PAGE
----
Rollout of StudySync program off to a rocky start

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Sandra Sunio, Staff Writer

Teachers and students have struggled to adapt to the new English curriculum this year since the district adopted StudySync, a digital literacy curriculum aimed for improving reading, writing, critical thinking, speaking and listening skills.

StudySync is currently used in all College Prep English classes.

The English department has been long overdue for a change in curriculum. According to LUSD Curriculum and Instruction Assistant Suptd. Lisa Kotowski, English Language Arts in grades 9 through 12 has not had a new adoption since 2004 — there should be an adoption every seven years.
However, with the budget crisis in 2008, LUSD postponed a new adoption partly due to the anticipation of a new Common Core curriculum being introduced.

“We’re in kind of a quick adoption here,” English department head Grace Morledge said. “It’s been a little rocky, which is really not surprising for any new curriculum, but the difference here is that we have not only got a new curriculum, we have a new paradigm,” Morledge said. “It’s very new to all of us, including the students.”

Teachers were asked to utilize StudySync’s unit test as a benchmark assessment at the end of the first quarter. Morledge said the test took about four days to administer. The test includes a multi-paragraph essay, close-reading articles and complex comparative questions, with a total of 51 questions — some multiple-choice and some complex.

“It’s a tough test, and I think it represents the SBAC well,” Morledge said referring to the Smarter Balanced Assessment Consortium which assesses grades 3-8 and high school juniors in English and math. “But I think the thing that really worried me about it is that our students are not prepared. We’ve hit the ground running, and for them to have to take a week out of their quarter for a test like this is running the risk of demoralizing them before they even get into the curriculum.”

Junior Kelly Huynh says her teacher gave her class 30 minutes in class throughout the whole week to complete the assessment on the last week before break.

“It felt so long, like I was dreading it,” Huynh said. “I don’t know my results because my teacher never told us, but I have a feeling it was really bad.”

English teacher Chris Ramirez said he appreciates the accessibility of resources in StudySync such as the Binders and various selections from the reading library.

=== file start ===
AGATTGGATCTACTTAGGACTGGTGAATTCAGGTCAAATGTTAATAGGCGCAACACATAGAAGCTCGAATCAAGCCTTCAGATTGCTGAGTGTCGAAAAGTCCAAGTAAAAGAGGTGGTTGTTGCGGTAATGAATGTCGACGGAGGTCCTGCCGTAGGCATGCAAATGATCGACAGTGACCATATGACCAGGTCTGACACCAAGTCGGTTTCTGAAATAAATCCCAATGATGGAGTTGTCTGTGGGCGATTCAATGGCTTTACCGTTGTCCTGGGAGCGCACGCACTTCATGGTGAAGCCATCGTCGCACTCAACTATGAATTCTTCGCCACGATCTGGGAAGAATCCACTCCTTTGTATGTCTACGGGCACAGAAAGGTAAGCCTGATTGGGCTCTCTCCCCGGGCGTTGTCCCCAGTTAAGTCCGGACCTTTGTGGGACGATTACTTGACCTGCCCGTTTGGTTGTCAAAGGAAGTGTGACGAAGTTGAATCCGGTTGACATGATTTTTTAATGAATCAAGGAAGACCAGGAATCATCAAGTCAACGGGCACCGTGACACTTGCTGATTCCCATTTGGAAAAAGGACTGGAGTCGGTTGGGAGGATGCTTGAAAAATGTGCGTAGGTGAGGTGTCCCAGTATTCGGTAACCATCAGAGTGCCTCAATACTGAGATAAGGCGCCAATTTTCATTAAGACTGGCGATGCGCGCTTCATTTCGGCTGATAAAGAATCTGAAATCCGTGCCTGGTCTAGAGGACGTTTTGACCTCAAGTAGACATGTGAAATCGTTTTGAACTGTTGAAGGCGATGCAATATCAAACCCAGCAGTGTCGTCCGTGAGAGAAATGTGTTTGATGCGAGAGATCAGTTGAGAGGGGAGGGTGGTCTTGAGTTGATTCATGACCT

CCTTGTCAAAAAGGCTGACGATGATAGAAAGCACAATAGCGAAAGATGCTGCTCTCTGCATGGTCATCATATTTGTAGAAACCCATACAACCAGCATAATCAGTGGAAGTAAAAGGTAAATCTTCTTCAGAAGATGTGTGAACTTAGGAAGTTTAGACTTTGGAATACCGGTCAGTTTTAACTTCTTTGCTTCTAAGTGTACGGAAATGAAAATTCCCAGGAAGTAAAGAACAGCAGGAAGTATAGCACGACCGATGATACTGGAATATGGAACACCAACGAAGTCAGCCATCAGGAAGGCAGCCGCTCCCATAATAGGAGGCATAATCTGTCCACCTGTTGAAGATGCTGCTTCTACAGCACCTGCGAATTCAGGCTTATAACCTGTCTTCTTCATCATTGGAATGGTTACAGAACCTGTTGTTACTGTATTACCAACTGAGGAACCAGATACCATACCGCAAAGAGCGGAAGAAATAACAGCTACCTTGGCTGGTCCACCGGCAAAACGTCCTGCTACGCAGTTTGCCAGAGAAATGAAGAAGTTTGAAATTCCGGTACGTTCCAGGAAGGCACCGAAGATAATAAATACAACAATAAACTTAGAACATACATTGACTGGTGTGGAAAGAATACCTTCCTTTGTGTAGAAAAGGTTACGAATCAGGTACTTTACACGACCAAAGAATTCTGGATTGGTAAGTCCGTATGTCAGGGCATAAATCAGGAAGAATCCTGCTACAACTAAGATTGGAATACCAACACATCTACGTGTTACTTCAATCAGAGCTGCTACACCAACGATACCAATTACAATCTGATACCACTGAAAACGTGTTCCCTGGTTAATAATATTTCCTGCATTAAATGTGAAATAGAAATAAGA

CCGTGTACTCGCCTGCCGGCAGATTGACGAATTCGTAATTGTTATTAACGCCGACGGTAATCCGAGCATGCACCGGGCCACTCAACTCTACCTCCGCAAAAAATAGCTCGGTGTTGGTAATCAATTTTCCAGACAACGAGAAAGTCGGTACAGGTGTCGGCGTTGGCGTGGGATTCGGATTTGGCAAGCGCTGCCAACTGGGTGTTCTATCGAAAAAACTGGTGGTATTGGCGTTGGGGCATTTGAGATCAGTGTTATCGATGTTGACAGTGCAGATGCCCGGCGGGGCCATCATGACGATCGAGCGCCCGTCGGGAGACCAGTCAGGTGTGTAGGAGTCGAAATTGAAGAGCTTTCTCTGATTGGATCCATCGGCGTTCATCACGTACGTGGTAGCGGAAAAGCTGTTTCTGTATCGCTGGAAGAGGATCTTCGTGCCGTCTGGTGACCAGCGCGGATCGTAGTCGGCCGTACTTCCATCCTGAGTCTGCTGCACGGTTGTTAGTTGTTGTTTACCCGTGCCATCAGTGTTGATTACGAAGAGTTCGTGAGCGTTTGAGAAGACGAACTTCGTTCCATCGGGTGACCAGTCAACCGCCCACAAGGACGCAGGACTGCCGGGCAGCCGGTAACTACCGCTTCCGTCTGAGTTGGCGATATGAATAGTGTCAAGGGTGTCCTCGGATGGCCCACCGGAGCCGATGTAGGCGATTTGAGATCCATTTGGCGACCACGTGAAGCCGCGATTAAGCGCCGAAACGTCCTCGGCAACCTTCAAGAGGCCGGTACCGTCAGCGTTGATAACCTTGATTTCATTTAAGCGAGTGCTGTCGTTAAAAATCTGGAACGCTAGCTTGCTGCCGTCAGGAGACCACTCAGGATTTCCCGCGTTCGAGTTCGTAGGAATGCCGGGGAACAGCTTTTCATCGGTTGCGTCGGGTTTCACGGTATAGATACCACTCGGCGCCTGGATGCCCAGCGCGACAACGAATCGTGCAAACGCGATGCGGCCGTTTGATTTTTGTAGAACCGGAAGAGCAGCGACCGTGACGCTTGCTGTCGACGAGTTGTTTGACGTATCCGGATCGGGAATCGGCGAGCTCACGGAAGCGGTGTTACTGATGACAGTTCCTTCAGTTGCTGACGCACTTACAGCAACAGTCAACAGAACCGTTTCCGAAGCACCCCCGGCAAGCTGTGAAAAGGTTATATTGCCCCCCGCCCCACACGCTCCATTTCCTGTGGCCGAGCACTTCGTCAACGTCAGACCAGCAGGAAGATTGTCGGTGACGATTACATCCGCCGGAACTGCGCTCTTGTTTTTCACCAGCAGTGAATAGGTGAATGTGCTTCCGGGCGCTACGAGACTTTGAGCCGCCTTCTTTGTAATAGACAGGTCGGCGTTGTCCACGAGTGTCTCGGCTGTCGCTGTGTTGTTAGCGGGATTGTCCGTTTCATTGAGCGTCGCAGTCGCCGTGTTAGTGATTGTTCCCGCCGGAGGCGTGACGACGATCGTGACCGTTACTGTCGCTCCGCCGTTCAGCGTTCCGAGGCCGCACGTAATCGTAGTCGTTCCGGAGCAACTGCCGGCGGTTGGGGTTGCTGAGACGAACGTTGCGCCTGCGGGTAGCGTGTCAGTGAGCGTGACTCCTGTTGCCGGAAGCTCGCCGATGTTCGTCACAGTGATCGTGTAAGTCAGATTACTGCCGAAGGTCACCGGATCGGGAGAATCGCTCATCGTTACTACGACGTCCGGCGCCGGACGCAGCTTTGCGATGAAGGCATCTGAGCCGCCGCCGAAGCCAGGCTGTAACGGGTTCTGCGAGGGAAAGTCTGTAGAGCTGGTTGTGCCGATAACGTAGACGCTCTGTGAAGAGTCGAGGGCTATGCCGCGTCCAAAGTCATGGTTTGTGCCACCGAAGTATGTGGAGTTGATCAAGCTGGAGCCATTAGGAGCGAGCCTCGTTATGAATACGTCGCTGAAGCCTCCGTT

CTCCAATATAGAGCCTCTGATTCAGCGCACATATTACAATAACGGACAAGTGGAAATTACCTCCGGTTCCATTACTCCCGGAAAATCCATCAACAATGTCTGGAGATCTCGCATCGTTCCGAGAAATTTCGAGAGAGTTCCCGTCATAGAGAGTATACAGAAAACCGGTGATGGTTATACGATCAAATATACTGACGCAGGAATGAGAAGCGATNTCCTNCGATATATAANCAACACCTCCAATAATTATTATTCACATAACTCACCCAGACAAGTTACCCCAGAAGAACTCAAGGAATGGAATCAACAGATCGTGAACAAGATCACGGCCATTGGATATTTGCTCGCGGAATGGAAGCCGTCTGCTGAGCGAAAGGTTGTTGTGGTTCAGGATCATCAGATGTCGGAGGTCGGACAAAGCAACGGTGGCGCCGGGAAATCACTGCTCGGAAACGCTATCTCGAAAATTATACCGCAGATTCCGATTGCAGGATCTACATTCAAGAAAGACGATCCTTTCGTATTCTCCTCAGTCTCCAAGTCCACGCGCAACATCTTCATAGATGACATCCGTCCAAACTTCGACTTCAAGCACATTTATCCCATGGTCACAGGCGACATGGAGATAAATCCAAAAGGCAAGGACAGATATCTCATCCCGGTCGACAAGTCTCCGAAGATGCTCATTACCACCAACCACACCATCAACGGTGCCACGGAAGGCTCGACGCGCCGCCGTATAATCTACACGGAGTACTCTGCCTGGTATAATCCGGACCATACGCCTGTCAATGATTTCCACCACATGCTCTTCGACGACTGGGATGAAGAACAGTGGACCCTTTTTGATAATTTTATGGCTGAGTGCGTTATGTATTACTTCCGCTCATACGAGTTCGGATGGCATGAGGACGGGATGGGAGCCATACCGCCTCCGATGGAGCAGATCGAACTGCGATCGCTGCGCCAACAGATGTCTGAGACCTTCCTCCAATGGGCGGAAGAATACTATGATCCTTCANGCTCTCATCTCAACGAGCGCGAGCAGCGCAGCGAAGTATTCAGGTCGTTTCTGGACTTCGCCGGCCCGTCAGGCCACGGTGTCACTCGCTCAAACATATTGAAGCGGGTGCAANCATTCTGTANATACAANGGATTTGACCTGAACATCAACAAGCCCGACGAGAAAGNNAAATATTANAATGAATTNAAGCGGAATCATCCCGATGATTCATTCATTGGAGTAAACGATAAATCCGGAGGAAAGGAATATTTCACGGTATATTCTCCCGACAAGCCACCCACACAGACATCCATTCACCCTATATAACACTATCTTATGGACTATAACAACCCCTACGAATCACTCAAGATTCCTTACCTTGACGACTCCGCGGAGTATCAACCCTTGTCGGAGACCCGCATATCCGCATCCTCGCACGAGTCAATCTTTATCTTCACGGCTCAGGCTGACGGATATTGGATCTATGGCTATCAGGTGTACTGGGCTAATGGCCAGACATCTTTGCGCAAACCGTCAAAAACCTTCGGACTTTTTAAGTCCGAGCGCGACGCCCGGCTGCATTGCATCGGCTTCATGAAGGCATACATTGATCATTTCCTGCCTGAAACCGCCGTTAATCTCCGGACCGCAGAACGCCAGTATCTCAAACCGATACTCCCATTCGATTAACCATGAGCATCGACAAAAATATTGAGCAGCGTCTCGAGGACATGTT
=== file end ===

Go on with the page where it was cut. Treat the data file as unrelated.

“A hindrance would be the general downfalls with relying on technology: it’s unreliable,” Ramirez said. “Poor or no internet connectivity, Chromebook issues, and Google Login trouble are all hiccups I have experienced so far.”

Ramirez also expressed concern over his involvement as an educator for his students with the development of the computer-based curriculum. He notices that he is not lecturing in front of his students as much as he did in the past.

“Personally, I feel as an educator I am not speaking with my students as much as I used to,” Ramirez said. “With the new curriculum, it doesn’t seem that I am as involved with their work as I have been, and now I don’t feel as connected to my students. That problem probably has a lot more to do with my not knowing my role/where I fit with the curriculum versus a problem with the curriculum itself, but it is something I’m concerned about.”

Some students have said they find it difficult to adapt to the new curriculum as they go from paper to computer.

“It’s definitely harder for me because I can’t concentrate when I’m reading from the Chromebook, and I’d have to read it a few more times before I can actually understand it,” Huynh said.

StudySync includes features where the student can highlight and annotate on the text, but some students prefer to do it on a hard copy rather than electronically because they absorb the information better.

“I think that we should’ve just stuck to the previous curriculum because I think it was just fine,” Huynh said. “I liked reading from hard copies of books and annotating with sticky notes and a pen, so my opinion on it is why change something that was perfectly fine?”